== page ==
Is Device Multi-Tasking Linked to Attention Deficit?
The phenomenon known as “media multi-tasking” is taking an increasing amount of modern Psychologists and Sociologists research time.
Findings show that the act of using 2 or more devices at once is growing increasingly common: an estimated 209 million US adults often use a smart phone or tablet while watching TV.
While some challenges to the findings have questioned whether attention shifting between information streams is beneficial for brain training and attention span, studies have found the opposite to be true.
Media multi-tasking is a phrase coined for when multiple devices are used to provide content simultaneously. Laptops, radios, tablets, televisions, games consoles and mobiles are the most typical devices and can be used to gain a lot of information in little to no time.
Device Usage- Effects on the Brain
One recent Psychologist gathered 18 peer-reviewed research papers examining media multitasking and had applicants rank themselves on how often they used more than one device at any given time. They were then take a series of memory function and attention-related quizzes. The findings showed that those who viewed themselves as “heavy media multi-taskers” performed worse on the quizzes than the light users.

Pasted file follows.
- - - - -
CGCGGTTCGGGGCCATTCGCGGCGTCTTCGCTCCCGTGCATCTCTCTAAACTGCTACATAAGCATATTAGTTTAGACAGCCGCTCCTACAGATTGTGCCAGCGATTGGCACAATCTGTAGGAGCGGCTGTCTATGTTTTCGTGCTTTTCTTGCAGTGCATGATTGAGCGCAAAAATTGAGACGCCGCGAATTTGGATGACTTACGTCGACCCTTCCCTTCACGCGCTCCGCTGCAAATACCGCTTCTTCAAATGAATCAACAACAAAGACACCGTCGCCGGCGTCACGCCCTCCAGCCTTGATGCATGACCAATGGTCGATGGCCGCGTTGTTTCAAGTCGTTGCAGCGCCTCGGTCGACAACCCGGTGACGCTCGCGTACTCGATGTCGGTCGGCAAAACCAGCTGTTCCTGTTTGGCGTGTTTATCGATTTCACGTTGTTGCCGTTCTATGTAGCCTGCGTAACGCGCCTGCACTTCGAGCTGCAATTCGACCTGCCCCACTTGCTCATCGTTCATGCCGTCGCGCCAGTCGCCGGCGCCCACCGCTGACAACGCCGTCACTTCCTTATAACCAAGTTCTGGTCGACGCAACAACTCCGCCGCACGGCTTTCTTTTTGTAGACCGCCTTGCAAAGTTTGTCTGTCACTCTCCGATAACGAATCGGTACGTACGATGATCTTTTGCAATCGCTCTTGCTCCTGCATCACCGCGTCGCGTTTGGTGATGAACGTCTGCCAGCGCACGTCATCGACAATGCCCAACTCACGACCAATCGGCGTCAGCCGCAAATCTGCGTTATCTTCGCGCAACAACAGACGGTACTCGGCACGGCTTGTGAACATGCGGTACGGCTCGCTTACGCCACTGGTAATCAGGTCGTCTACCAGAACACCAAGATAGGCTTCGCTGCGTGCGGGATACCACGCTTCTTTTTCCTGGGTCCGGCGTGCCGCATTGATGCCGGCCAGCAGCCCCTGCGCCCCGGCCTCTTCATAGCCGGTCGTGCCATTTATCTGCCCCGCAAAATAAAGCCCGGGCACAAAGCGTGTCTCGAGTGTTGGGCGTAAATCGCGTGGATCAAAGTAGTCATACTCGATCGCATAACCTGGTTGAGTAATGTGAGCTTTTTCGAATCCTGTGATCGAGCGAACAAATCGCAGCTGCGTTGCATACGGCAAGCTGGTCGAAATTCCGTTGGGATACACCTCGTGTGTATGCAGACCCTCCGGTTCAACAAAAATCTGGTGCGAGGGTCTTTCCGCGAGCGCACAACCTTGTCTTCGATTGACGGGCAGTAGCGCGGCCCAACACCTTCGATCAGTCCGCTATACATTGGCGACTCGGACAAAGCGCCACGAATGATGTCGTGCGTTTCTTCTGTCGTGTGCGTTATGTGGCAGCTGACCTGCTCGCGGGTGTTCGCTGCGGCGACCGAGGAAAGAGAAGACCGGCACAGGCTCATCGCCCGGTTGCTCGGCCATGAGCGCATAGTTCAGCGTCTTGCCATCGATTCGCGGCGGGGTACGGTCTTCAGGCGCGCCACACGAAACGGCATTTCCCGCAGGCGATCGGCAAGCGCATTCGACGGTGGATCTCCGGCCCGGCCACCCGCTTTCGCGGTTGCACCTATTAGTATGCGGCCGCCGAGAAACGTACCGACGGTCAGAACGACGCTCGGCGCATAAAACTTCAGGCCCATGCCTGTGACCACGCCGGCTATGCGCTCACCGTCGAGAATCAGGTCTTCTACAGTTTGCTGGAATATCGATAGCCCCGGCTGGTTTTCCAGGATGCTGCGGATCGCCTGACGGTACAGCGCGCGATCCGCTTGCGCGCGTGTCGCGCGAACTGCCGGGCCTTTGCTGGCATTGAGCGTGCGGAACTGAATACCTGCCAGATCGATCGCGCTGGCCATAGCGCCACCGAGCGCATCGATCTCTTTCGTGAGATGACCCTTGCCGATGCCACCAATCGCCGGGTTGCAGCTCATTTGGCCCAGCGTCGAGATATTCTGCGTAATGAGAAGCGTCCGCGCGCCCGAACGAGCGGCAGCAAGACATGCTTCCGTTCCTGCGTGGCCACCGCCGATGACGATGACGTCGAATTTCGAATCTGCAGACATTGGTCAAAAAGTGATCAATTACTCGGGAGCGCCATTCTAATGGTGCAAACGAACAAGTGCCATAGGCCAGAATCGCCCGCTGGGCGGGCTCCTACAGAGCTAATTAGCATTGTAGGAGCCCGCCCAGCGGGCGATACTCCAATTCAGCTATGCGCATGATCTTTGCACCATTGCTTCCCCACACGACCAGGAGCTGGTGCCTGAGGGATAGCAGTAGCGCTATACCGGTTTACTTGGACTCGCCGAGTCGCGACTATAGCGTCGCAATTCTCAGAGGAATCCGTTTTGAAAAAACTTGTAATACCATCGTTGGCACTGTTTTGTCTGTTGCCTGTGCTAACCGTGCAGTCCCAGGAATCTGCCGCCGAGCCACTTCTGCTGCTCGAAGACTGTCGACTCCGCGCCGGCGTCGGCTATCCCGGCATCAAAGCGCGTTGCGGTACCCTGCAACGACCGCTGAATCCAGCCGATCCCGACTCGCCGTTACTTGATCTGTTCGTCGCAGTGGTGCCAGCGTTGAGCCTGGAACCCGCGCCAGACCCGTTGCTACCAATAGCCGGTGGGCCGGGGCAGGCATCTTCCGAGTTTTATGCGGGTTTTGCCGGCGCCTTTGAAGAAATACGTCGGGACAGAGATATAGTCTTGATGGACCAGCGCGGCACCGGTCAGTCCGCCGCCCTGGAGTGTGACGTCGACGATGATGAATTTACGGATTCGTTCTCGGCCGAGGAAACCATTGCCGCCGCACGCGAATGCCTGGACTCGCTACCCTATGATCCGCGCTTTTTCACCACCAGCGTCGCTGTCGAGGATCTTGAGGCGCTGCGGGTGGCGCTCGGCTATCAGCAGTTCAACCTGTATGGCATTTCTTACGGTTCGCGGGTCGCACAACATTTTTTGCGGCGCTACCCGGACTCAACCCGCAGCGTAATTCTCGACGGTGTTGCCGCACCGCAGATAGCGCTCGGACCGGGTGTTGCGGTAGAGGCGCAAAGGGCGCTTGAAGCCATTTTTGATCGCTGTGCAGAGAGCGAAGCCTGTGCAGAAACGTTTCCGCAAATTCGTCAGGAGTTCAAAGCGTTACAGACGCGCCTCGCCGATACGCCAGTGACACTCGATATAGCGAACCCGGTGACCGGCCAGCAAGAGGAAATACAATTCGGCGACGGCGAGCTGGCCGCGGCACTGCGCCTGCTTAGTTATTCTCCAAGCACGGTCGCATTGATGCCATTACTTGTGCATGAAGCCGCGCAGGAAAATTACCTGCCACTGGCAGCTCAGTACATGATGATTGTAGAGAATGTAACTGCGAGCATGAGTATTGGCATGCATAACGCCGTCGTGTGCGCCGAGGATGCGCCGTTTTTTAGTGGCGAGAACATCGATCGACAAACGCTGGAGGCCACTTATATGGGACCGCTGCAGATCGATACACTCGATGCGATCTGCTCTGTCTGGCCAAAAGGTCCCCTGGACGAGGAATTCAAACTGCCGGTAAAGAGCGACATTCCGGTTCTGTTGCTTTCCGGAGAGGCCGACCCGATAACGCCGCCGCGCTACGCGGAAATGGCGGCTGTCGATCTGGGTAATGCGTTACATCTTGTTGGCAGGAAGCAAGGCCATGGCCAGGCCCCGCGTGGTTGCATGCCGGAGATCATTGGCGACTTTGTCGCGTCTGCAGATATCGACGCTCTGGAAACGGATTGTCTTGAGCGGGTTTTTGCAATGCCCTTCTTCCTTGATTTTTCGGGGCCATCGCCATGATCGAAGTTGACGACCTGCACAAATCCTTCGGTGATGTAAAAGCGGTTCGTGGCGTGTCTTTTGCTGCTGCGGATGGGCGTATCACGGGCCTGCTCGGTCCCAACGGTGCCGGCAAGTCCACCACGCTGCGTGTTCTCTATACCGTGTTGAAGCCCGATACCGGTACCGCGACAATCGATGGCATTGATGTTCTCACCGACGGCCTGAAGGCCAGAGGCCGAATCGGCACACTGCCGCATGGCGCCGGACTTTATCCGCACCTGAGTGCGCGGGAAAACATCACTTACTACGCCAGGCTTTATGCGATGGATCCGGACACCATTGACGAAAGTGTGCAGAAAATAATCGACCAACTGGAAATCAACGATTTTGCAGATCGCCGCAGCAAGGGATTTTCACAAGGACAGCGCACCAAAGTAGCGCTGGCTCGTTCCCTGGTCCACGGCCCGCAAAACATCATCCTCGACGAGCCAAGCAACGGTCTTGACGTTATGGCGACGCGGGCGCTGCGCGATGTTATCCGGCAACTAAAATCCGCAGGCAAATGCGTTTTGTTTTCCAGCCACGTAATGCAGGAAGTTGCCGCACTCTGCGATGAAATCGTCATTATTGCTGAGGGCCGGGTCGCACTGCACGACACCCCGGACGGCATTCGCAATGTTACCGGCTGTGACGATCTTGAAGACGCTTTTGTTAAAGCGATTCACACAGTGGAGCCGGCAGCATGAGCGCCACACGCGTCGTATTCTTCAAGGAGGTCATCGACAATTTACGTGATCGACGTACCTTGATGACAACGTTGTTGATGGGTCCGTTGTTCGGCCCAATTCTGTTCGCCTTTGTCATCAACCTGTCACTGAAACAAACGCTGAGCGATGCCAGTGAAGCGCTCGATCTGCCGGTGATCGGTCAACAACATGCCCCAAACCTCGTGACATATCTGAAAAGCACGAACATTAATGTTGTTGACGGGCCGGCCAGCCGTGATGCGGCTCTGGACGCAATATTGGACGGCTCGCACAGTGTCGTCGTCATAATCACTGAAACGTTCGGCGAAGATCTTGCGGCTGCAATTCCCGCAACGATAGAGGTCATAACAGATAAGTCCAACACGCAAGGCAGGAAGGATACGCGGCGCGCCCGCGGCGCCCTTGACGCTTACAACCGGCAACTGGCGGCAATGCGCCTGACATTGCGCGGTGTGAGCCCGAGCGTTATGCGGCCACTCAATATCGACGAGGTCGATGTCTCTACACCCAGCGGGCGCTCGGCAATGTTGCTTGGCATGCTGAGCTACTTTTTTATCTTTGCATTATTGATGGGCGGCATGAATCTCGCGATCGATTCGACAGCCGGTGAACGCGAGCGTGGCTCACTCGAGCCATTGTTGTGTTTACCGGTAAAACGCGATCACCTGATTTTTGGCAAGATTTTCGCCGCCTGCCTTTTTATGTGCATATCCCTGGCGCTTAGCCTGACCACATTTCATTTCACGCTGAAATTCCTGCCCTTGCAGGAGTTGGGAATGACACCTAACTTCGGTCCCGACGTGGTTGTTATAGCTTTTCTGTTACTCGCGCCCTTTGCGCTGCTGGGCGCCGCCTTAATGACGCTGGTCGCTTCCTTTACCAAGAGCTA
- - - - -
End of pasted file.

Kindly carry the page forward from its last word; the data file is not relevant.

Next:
Heavy media multi-taskers were likewise found to achieve worse results than light users on working memorisation exams. The exams entailed remembering and recalling information such as a phone number whilst completing another action such as finding a pen and paper to note it down.
The participants brain scans also showed that an area of the brain called the cingulate cortex which is involved in regulating attention span is smaller in heavy device users. A smaller size often shows worse functioning and an attention deficit. Complex working memory is associated with having better focus with the ability to ignore interruptions.
Yes- the side effects are bad, but what are the causes of heavy media multi-tasking?
Do heavy media multi-taskers have poor attention spans as a result of multitasking? Or do they frequently media multi-task because they have a lower attention span?
It may also be a result of general intellect, character, or another totally separate variable that causes poor attention and increased behaviours.
Generally speaking, multitasking causes poorer performance when completing two tasks concurrently, and places more pressure on the brain than only focusing on a single task at hand. Sound and music however were found not to negatively impact or impair attention from another task.
Inconclusive findings related to memory span and device usage
The findings of course did not take into account participants IQ, so perhaps the results were somewhat inconclusive. We cannot deduce overwhelmingly whether heavy media multi-tasking is really the cause for lower performance on memory tests.
The effects observed in controlled laboratory settings were between 12-8% difference between the control groups, so this would be rather negligible in daily life. Until more research is carried out, it’s possibly too early to worry about the potential negative effects of media multi-tasking.